© Bernhard Kummer

Gabriele Anderl, PhD (Dr. phil.)

Freelance scholar, author and journalist in Vienna

Gabriele Anderl, PhD (Dr. phil.). Freelance scholar, author and journalist in Vienna, specialized in the history of the Shoa, flight, rescue attempts and exile from the 1930s to the present as well as Nazi looted art and provenance research. Numerous publications on these topics. Former research associate of the Austrian historian commission. Member of the Austrian Commission of provenance research and member of the board of the Austrian Society for Exile Research. Currently working on a comprehensive book on art trade in Vienna during the years 1938 – 1945. Leon Zelman Prize for Dialogue and Understanding (2016).


Flight and Exile in the Culture of Remembrance (together with Anne Klein)

During the Nazi period victims of political and racist persecution tried to save their lives by seeking refuge in neighboring or overseas countries. At least since the Evian Conference in July 1938 it became obvious that the world state community was not willing to find a humanitarian answer to the so-called “refugee-problem”. Even liberal democracies established a closed-border policy. In consideration of the actual debate on asylum and immigration in the European Union we want to discuss – from an Austrian and German perspective – discursive links to this past. We will consider the question whether it is legitimate to interrelate the mentioned historical developments with current events – for example when teaching “learning from history” as part of Holocaust-education. Critics of this approach argue, for example, that Antisemitism cannot be put on the same level with xenophobia or Islamophobia and that the National Socialist regime may not be compared with present terror regimes. Despite this justified criticism we want to argue that it is our civic duty to learn from history -- especially in a time when solidarity with refugees and spontaneous or organized support for persecuted people are depreciated and even become liable to prosecution. Representations of refugees as “the others” of the Western world, as pushed by right wing populist movements, take up racist stereotyping from the colonial and the Nazi periods. The problem is, that when humanitarian values as fundamental pillars of western civic societies are gradually abandoned, not only solidarity, but democracy is put at stake.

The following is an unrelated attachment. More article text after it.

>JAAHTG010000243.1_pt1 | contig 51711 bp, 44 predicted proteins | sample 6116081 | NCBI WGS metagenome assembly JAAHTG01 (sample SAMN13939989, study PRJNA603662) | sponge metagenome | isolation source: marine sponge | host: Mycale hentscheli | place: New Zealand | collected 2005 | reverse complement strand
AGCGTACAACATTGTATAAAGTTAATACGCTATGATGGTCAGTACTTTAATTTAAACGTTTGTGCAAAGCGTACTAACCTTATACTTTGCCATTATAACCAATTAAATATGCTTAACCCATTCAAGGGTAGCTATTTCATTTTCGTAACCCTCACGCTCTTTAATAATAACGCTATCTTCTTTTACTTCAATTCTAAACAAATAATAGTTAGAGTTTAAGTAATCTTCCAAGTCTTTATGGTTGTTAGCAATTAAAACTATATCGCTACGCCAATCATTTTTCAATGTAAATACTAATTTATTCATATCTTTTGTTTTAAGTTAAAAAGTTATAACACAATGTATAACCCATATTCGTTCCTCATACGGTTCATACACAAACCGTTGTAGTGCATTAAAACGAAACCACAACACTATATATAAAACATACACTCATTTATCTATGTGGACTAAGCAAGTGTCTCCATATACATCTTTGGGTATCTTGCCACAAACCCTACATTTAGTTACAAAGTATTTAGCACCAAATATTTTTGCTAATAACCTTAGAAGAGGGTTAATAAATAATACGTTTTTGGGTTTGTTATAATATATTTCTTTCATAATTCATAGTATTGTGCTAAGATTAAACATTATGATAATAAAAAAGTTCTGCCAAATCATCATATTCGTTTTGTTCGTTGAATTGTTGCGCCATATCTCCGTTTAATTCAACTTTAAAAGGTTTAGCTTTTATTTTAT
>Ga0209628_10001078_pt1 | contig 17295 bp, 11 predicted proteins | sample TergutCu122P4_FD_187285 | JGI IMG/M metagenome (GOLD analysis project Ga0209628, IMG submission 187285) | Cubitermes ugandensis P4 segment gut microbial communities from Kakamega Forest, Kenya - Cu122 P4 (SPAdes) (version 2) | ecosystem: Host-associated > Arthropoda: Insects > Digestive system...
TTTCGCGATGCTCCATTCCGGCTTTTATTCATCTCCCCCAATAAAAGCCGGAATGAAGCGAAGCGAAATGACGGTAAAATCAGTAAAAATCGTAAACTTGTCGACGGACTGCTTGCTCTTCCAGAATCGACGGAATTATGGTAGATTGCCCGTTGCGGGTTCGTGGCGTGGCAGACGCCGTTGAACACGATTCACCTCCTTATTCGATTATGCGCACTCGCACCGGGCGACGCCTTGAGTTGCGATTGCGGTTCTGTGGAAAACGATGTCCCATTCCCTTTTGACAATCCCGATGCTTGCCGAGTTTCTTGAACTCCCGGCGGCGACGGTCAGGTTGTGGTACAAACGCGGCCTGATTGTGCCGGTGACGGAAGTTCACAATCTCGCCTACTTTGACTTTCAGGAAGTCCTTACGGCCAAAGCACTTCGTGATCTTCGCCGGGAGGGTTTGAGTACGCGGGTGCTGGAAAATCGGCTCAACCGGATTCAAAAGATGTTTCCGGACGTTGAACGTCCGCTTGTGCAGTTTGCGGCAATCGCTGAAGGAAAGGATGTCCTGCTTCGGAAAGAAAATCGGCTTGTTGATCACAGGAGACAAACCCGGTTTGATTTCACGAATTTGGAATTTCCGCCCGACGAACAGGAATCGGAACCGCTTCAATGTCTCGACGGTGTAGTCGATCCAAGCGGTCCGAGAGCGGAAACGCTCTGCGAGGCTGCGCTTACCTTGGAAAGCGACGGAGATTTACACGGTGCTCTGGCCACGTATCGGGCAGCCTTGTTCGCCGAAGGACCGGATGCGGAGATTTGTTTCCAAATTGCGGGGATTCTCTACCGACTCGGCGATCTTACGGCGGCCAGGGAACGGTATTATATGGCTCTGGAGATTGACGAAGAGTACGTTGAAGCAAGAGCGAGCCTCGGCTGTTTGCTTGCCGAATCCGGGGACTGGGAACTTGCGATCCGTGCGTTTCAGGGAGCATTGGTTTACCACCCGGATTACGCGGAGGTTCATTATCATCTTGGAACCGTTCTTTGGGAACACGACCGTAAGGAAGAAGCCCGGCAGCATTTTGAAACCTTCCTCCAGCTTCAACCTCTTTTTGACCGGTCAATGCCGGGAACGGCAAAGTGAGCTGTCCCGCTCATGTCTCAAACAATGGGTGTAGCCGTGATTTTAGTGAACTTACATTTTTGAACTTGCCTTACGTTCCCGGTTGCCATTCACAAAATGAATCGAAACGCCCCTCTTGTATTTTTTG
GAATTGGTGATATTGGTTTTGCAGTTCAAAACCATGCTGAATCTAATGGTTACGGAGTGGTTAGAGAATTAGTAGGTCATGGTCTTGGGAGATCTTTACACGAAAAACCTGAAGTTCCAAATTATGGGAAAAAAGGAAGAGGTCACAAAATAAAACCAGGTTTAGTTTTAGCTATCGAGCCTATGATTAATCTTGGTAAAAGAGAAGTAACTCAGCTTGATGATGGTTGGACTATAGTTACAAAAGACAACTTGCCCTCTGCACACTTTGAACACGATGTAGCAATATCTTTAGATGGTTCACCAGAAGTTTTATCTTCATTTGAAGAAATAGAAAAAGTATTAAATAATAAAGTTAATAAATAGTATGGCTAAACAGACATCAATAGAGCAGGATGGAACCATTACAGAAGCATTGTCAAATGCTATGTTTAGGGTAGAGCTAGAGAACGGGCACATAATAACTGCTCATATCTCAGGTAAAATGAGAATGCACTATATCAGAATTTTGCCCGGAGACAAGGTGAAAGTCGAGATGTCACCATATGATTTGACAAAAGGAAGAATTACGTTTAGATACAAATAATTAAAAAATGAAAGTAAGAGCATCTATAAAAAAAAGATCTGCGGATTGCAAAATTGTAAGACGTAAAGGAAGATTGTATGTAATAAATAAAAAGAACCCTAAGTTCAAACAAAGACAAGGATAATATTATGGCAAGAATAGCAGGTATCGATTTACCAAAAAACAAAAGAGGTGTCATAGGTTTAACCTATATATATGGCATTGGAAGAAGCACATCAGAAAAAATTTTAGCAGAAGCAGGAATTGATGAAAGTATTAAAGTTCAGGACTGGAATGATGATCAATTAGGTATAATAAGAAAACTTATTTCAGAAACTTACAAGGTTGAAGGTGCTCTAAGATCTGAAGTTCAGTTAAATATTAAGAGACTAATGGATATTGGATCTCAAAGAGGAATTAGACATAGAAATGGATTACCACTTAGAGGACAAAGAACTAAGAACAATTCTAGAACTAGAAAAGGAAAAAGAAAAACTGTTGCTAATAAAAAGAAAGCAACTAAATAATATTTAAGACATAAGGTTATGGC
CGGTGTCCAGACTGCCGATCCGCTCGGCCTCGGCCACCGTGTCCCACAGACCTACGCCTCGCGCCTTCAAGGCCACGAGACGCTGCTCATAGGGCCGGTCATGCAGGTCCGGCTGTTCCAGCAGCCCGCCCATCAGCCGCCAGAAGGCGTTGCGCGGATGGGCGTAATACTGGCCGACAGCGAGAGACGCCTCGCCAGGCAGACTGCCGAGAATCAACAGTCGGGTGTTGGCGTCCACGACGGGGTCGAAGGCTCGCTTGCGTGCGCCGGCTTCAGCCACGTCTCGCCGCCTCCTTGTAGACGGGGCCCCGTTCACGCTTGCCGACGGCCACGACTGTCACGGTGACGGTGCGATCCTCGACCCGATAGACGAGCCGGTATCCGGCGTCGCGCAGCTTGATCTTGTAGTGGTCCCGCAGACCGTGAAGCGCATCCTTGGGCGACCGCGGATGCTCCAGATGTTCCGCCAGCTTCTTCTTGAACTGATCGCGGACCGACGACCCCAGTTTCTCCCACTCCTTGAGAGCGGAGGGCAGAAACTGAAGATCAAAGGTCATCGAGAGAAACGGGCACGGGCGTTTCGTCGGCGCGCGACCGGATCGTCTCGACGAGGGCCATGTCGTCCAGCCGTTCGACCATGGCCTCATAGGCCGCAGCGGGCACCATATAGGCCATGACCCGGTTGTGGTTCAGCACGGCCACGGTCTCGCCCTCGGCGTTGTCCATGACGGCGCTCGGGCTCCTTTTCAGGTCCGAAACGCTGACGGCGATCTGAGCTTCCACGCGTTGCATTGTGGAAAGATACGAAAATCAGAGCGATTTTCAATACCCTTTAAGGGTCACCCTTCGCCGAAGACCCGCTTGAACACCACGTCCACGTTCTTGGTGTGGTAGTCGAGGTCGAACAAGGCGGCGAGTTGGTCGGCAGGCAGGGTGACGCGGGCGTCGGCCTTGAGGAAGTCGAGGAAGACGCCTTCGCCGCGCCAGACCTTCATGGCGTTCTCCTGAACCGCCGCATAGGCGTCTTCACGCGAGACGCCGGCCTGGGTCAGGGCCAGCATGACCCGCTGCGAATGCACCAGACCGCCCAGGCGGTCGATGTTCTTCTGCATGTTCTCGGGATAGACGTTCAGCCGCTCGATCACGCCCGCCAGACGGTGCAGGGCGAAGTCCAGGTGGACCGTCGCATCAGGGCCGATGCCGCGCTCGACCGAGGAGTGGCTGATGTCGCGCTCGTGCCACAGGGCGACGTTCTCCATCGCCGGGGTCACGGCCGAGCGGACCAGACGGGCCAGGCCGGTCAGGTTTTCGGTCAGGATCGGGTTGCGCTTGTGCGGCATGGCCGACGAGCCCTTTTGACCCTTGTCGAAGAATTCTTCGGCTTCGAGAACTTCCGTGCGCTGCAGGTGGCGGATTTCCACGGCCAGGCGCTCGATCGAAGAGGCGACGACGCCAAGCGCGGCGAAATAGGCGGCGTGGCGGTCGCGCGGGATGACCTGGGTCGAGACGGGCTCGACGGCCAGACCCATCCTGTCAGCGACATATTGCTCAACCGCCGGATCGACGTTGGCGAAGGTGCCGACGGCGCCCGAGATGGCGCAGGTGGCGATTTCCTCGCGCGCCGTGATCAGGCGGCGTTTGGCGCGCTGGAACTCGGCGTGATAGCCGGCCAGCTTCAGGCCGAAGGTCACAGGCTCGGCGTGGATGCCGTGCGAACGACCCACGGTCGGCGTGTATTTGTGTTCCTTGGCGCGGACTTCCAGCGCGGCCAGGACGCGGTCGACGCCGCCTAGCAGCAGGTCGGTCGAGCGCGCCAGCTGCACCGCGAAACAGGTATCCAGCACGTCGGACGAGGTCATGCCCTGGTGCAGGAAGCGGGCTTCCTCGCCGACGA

Programme: Panel 10, Friday, 7 September 2018, 13:00-14:30 (Gabriele Anderl has cancelled shortly, therefore Anne Klein will give the presentation alone.)